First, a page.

One hundred and eighty-four patients were enrolled in a randomized, double-blind, placebo-controlled study. Two hours before receiving a spinal anaesthetic and undergoing surgery, patients received celecoxib 400 mg p.o. and were randomly assigned to receive either pregabalin 150 mg p.o. or placebo p.o. After surgery, patients received pregabalin 75 mg or placebo twice daily in hospital and for 7 days after discharge. Patients also received celecoxib 200 mg every 12 h for 72 h and morphine i.v. patient-controlled analgesia for 24 h. Pain and function were assessed at baseline, 6 weeks, and 3 months after surgery.
There was no difference between groups in physical function or incidence and intensity of chronic pain 3 months after total hip arthroplasty. The pregabalin group used less morphine [mean (sd): 39.85 (28.1) mg] than the placebo group [54.01 (31.2) mg] in the first 24 h after surgery (P<0.01). Pain scores were significantly lower in the pregabalin group vs the placebo group on days 1-7 after hospital discharge, and the pregabalin group required less adjunctive opioid medication (Percocet) 1 week after hospital discharge (P<0.05).
Perioperative administration of pregabalin did not improve pain or physical function at 6 weeks or 3 months after total hip arthroplasty. Perioperative administration of pregabalin decreased opioid consumption in hospital and reduced daily pain scores and adjunct opioid consumption for 1 week after discharge.
No preview · Article · Nov 2015 · BJA British Journal of Anaesthesia
[Show abstract][Hide abstract] ABSTRACT: Total knee arthroplasty (TKA) is associated with significant postoperative pain. Optimization of postoperative analgesia can improve rehabilitation and functional recovery. There is much debate regarding the best peripheral nerve blocks for optimization of postoperative analgesic and functional outcomes following TKA. Continuous femoral nerve block provides excellent postoperative analgesia. In comparison, adductor canal block may provide relative preservation of quadriceps motor weakness, however, its effect on analgesia, mobilization, long-term functional outcomes, and inpatient falls remains unclear. Sciatic nerve block provides effective analgesia in addition to continuous femoral nerve block, and its clinical benefit may be greatest in patients with opioid tolerance or chronic pain. Studies comparing local infiltration analgesia to femoral nerve block are difficult to interpret due to high risk of bias and methodological flaws. Addition of obturator nerve block may improve postoperative analgesia, but the impact of this on functional outcomes remains unknown.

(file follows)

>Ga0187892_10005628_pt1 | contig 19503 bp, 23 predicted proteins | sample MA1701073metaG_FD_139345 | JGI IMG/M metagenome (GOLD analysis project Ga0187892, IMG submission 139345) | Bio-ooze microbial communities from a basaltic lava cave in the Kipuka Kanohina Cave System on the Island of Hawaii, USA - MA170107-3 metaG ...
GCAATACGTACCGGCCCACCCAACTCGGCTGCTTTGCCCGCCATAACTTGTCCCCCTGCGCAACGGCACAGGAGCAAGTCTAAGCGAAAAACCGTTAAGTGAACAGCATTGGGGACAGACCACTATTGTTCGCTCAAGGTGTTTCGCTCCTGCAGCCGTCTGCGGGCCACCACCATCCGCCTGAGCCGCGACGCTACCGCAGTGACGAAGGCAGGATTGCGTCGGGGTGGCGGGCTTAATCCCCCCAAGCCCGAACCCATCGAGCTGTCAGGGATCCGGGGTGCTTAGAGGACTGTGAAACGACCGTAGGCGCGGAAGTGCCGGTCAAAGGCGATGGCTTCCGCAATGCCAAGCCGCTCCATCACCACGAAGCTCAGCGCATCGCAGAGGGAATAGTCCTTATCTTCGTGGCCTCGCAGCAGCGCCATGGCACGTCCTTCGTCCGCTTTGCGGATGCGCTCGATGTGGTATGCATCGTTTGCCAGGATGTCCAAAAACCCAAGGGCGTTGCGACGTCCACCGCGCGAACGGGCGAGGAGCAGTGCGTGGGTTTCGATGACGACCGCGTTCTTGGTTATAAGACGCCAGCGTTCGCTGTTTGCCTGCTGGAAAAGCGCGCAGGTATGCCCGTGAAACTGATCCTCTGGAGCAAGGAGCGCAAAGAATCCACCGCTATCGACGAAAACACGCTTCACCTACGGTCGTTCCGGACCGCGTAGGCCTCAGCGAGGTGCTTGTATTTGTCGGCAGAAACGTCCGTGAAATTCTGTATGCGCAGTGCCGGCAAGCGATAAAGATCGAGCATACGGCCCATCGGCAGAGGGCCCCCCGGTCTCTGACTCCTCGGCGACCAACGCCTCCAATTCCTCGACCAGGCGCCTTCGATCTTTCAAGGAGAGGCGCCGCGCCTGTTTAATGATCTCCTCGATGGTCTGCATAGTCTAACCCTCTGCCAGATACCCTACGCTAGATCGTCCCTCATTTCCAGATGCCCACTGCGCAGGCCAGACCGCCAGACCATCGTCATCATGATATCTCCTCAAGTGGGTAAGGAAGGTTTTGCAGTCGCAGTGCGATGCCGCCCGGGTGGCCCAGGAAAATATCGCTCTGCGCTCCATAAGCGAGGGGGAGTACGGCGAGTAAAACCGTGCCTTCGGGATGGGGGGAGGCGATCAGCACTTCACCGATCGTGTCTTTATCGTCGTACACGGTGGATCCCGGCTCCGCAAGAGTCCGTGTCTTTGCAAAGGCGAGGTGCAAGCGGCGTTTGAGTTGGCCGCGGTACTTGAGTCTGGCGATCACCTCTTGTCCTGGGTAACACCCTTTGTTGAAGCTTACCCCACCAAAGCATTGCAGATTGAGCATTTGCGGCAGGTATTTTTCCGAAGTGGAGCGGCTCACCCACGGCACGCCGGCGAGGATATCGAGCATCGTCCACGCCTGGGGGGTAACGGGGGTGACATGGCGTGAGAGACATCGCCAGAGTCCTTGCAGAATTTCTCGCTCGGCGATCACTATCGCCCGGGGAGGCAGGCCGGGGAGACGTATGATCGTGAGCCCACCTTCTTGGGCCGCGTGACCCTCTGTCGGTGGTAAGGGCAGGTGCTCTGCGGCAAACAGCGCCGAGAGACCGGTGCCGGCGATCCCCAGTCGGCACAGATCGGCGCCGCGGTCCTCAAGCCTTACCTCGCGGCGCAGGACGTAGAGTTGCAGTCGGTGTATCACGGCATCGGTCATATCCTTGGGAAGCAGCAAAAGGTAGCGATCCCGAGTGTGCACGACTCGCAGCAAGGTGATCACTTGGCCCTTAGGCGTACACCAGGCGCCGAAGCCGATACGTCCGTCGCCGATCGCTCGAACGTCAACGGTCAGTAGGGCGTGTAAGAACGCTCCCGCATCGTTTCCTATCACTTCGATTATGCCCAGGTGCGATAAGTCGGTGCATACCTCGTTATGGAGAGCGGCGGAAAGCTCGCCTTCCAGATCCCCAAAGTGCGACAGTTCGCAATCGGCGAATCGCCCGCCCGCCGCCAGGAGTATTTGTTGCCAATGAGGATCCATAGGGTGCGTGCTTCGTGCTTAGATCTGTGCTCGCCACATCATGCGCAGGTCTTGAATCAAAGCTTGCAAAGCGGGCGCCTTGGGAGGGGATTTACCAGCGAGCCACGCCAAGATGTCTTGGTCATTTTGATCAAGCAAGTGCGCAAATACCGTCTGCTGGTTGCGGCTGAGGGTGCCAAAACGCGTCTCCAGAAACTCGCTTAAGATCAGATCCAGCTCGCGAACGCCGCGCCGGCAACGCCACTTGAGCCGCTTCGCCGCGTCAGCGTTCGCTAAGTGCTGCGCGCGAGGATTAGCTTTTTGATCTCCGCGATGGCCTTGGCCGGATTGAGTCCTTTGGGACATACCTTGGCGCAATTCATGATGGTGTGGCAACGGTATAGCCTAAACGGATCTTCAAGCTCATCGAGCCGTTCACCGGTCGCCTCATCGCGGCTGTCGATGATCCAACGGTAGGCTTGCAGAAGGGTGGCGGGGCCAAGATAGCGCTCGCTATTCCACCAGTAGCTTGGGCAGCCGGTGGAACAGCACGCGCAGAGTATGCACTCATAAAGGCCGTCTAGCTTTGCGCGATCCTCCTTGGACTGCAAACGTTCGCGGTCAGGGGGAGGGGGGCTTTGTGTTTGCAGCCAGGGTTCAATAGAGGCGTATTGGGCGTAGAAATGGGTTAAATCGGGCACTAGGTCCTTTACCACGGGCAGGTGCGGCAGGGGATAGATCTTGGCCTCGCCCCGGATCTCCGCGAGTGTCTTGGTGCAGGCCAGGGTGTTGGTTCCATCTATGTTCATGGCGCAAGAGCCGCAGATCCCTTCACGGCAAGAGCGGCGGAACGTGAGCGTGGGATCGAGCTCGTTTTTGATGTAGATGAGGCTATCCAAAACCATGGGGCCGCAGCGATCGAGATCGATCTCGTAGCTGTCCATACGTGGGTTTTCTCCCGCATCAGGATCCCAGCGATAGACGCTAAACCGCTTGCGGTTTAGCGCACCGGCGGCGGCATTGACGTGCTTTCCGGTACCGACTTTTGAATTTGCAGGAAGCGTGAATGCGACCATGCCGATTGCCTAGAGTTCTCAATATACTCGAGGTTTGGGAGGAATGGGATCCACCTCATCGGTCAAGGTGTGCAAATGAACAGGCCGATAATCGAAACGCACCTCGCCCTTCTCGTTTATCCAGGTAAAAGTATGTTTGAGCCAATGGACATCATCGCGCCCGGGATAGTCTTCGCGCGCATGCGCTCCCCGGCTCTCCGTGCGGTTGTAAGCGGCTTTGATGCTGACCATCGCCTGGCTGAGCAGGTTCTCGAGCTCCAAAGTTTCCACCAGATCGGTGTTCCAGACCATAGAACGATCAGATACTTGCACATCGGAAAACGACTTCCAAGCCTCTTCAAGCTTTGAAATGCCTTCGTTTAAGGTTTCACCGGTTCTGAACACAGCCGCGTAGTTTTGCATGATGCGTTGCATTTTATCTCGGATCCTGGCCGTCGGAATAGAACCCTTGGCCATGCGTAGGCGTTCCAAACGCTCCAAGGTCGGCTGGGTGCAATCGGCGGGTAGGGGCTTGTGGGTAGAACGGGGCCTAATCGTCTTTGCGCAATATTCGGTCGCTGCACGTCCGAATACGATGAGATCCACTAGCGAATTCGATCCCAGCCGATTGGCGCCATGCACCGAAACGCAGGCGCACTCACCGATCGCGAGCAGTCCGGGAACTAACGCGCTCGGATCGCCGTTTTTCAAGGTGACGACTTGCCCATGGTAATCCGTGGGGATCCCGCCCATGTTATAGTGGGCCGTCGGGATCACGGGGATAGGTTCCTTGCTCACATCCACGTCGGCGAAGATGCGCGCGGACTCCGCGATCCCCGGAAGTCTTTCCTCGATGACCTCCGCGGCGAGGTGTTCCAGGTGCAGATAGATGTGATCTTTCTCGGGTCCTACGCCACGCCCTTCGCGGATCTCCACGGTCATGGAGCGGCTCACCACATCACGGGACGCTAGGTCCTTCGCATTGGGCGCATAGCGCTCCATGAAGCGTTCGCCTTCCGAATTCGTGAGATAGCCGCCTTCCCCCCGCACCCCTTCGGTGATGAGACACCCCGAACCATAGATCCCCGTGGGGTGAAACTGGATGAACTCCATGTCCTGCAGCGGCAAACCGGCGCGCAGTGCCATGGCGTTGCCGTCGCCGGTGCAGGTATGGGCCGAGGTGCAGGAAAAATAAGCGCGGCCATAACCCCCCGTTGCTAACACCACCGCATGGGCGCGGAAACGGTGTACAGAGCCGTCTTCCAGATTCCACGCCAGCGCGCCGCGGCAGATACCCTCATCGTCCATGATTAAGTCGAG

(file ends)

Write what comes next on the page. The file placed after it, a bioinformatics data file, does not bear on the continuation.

[Show abstract][Hide abstract] ABSTRACT: This article reviews and summarizes randomized, controlled studies that have assessed ultrasound (US) guidance for brachial plexus blocks in comparison with other nerve localization methods as well as those that have compared different US-guided brachial plexus block techniques. Both PubMed and EMBASE databases were searched using the MeSH terms anesthetic technique, brachial plexus, and ultrasound. Studies were included if they had randomized allocation comparing US with another conventional nerve localization technique or if they compared 2 different US-guided techniques, such as single versus multiple injections. Each study was classified as a categorical outcome as being supportive, unclear, or negative for the use of US. These were compared with χ analysis with the null hypothesis that US provides no benefit for brachial plexus blocks. Forty-seven studies met the inclusion criteria, and 29 compared US guidance to landmark or peripheral nerve stimulation techniques. Our analysis of the literature supports the use of US over other nerve localization techniques as being beneficial for several block performance outcomes including block performance time, reducing the number of needle passes and the incidence of vascular puncture, shortening sensory block onset time, and improving block success.
No preview · Article · Nov 2014 · Regional Anesthesia and Pain Medicine
[Show abstract][Hide abstract] ABSTRACT: Background: